Prime Minister Morgan Tsvangirai on Wednesday appealed to the West to remove the illegal economic sanctions but warned his countryman, Robert Mugabe, that the international community would never provide much needed financial support to Zimbabwe until rule of law was restored. He said there should be an end to lawlessness and human rights violations.
However, USA is far from removing sanctions as President Barack Obama extended existing US sanctions on Zimbabwe for one year, on the grounds that the deep political crisis gripping the country remained unresolved.
“I am continuing for one year the national emergency with respect to the actions and policies of certain members of the Government of Zimbabwe,” Obama said in a statement released on Wednesday.
Tsvangirai – who became Zimbabwe’s Prime Minister after agreeing to join a power-sharing government with President Robert Mugabe on February 11, said officials, including police – who violate human rights were damaging Zimbabwe’s prospects for recovery, adding that in future such officials could face arrest and prosecution.
Giving his first address to Parliament he called on the international community to reciprocate moves by Zimbabwe to restore the rule of law, respect for human rights and democracy by moving to lift sanctions imposed on Mugabe and several top government officials. “No donor country or institution is going to offer any meaningful assistance unless our new government projects a positive new image. Brutal suppression, wanton arrests and political persecution impede our ability to rebuild our economy,” said Tsvangirai.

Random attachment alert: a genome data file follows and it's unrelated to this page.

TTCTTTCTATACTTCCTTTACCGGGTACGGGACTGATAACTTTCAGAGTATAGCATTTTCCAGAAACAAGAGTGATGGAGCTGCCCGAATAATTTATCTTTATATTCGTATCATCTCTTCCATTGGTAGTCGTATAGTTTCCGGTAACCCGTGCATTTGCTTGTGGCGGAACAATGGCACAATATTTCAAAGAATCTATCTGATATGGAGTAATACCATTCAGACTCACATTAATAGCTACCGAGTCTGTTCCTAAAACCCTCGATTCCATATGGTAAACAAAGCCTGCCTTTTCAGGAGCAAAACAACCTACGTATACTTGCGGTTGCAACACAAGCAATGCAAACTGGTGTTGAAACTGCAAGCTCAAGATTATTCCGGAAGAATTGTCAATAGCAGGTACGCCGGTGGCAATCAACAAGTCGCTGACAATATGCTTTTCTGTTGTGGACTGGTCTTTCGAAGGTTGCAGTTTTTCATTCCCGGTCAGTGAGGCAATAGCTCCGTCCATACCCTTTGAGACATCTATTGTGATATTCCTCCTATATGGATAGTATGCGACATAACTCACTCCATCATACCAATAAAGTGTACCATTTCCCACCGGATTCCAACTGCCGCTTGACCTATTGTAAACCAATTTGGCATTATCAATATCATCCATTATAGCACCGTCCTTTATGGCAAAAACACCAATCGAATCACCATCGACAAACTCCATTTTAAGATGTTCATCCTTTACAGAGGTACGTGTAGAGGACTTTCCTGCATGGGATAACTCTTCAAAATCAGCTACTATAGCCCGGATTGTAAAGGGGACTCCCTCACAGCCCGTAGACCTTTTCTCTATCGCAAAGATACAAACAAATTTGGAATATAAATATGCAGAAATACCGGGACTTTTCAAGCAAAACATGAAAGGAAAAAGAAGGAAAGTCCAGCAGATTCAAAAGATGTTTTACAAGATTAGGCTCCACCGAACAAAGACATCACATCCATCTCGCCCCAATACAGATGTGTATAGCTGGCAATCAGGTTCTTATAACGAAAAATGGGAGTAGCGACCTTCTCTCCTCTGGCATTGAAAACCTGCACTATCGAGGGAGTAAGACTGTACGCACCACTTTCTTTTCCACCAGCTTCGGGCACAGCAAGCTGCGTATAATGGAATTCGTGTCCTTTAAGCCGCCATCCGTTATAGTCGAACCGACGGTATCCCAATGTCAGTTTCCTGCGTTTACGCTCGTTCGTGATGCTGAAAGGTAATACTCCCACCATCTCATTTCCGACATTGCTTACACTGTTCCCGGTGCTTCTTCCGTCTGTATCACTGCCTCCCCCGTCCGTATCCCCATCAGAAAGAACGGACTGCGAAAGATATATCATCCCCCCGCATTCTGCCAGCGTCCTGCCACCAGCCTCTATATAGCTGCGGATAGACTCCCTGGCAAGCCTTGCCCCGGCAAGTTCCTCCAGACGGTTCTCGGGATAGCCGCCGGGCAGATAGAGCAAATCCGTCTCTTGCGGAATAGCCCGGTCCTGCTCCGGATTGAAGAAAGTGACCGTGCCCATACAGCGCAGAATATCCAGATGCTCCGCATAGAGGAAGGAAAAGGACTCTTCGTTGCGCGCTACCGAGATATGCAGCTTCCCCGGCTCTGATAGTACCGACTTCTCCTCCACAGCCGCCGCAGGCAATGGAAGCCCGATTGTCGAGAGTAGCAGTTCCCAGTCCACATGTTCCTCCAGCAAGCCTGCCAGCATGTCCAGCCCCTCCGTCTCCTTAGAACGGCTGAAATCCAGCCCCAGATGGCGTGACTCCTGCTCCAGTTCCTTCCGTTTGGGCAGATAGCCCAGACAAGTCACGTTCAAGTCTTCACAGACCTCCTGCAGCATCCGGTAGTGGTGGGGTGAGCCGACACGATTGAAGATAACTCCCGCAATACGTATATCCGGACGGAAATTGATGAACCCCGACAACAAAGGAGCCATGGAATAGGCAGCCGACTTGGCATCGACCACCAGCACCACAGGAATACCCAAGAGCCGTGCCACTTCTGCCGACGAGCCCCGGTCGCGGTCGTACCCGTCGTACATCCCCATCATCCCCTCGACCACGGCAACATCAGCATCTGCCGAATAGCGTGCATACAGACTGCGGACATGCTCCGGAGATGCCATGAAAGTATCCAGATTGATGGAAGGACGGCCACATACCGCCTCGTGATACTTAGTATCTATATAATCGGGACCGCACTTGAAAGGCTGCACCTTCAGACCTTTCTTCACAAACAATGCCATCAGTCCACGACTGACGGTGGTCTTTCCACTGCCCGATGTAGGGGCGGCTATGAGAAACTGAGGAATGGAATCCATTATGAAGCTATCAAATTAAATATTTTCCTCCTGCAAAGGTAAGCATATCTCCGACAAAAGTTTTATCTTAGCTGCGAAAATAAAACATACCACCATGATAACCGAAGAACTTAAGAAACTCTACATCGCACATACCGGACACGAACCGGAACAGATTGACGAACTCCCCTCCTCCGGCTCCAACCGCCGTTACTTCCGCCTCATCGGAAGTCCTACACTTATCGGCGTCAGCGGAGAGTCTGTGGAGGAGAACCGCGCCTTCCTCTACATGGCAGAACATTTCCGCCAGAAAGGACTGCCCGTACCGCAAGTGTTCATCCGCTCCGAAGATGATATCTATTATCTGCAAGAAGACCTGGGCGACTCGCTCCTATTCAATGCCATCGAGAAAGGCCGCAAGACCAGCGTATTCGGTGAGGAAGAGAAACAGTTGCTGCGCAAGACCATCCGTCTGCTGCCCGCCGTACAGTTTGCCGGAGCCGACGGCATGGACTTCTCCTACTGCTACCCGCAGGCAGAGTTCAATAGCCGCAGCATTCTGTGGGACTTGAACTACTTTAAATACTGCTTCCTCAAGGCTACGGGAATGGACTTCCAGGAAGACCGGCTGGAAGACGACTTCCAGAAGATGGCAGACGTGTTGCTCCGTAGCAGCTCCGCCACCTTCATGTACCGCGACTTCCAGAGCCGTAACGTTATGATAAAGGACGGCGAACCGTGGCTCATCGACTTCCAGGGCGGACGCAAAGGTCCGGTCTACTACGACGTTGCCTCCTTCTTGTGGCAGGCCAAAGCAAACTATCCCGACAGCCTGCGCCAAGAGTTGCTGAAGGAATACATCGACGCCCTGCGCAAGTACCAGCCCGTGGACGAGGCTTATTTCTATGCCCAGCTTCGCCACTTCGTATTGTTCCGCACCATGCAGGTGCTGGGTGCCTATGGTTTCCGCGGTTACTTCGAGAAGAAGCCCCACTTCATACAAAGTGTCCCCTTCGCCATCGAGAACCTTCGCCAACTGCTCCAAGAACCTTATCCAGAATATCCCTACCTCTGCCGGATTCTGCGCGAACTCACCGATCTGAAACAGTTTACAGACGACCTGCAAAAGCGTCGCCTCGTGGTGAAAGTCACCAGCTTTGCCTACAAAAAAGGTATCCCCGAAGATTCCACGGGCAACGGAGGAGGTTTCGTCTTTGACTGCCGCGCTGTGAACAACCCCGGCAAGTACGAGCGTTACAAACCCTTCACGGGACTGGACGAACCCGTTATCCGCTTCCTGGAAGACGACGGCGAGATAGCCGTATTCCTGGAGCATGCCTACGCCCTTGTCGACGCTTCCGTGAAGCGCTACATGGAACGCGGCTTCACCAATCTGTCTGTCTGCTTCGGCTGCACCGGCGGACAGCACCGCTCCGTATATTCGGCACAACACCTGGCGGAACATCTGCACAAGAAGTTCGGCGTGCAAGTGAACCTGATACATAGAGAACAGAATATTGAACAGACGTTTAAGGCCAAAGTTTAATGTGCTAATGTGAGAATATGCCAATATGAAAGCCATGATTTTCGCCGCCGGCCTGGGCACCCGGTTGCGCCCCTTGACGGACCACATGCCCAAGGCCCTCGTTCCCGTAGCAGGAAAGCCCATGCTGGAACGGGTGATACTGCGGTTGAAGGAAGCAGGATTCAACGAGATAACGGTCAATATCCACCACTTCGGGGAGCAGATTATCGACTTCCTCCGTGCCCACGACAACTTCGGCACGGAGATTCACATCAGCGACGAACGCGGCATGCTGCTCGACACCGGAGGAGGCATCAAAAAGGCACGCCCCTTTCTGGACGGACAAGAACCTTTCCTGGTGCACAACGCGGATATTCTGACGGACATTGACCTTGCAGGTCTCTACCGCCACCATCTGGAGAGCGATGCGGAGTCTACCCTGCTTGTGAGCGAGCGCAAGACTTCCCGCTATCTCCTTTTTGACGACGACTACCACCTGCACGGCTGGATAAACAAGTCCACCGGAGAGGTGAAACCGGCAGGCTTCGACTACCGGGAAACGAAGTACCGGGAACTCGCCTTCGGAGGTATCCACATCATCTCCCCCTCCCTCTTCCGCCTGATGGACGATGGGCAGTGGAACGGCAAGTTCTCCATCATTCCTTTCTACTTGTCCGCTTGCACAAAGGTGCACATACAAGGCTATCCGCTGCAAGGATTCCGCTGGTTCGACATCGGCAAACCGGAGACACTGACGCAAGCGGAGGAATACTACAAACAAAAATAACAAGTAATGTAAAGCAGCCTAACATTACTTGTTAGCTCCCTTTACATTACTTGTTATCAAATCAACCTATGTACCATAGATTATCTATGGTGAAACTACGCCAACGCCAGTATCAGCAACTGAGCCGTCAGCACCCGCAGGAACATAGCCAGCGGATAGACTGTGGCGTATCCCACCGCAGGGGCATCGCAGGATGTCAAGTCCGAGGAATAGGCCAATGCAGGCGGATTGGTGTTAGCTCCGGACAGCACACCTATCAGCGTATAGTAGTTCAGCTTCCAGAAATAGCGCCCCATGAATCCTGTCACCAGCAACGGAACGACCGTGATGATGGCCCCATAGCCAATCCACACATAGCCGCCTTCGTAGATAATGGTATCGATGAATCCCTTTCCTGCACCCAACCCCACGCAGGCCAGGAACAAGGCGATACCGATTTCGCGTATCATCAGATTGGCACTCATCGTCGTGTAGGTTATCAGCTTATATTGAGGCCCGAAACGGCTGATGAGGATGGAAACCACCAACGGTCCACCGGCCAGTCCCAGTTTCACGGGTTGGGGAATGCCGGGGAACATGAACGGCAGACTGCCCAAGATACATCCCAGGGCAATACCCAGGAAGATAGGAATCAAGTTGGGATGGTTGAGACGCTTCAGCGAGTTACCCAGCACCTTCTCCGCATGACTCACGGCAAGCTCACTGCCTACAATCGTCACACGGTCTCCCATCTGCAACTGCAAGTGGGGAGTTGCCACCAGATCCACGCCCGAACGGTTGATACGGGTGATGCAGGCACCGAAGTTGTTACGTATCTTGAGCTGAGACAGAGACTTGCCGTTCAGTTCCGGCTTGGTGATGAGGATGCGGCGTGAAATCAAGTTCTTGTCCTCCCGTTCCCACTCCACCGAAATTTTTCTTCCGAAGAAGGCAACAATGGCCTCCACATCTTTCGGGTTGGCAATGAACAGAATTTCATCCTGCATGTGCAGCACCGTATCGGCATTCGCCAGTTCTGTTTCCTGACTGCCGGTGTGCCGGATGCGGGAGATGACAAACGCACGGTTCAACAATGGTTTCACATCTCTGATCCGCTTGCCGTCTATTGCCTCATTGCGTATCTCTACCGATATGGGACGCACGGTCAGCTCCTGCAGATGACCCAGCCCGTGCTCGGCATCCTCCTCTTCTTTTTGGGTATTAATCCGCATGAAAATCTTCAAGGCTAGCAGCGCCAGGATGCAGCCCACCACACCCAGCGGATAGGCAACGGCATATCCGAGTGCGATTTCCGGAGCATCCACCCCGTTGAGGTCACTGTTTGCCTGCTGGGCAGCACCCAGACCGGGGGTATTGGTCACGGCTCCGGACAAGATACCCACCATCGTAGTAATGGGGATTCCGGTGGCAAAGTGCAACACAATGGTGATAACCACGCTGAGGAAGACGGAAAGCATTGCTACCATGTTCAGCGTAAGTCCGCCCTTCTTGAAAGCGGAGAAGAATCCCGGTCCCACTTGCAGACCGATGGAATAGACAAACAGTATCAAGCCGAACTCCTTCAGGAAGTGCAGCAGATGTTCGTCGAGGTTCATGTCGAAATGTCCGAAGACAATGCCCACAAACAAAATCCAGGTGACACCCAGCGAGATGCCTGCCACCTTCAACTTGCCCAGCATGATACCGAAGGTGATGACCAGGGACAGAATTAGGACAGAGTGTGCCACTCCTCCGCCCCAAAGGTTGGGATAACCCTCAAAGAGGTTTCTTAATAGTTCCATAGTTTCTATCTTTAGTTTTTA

“The days of the police wantonly and violently breaking up peaceful demonstrations and gatherings and needlessly imprisoning innocent Zimbabweans must now come to an end. In future such activities could bring the threat of prosecution,” he said.
Once a model African economy Zimbabwe is suffering a severe economic and humanitarian crisis marked by the world’s highest inflation of more than 200 million percent, acute shortages of food and basic commodities, amid a cholera epidemic that has infected more than 80 000 people and killed nearly 4 000 others.
The new unity government’s ability to restore Zimbabwe to its former regional breadbasket status hinges on whether it is able to raise significant financial support from rich Western countries that have said they will not immediately help until they are convinced Mugabe is committed to genuinely sharing power with Tsvangirai.
Western nations led by the United States and Britain – Zimbabwe’s two biggest donors – have also said they want Harare to submit a credible economic recovery programme and to implement genuine and comprehensive political and economic reforms before they can provide support.
He promised tough action against corruption but said the new government would not pursue retribution against those responsible for the divisions, violence and strife of past years. The new government would not reverse Mugabe’s chaotic and often violent farm redistribution programme, Tsvangirai said.
But a land audit would be undertaken to establish who owned which land and eliminate hoarding of land which had seen top officials of the old government and then ruling ZANU PF party grabbing several farms with some taking as many as six farms each.
Tsvangirai said: “A viable land acquisition and distribution process is essential to redress the racist land ownership patterns established during the colonial era (…) As flawed as the recent process of land redistribution has been, this government does not intend to reverse it, but rather to institute measures that will once again see our agricultural sector becoming the jewel of Southern Africa.”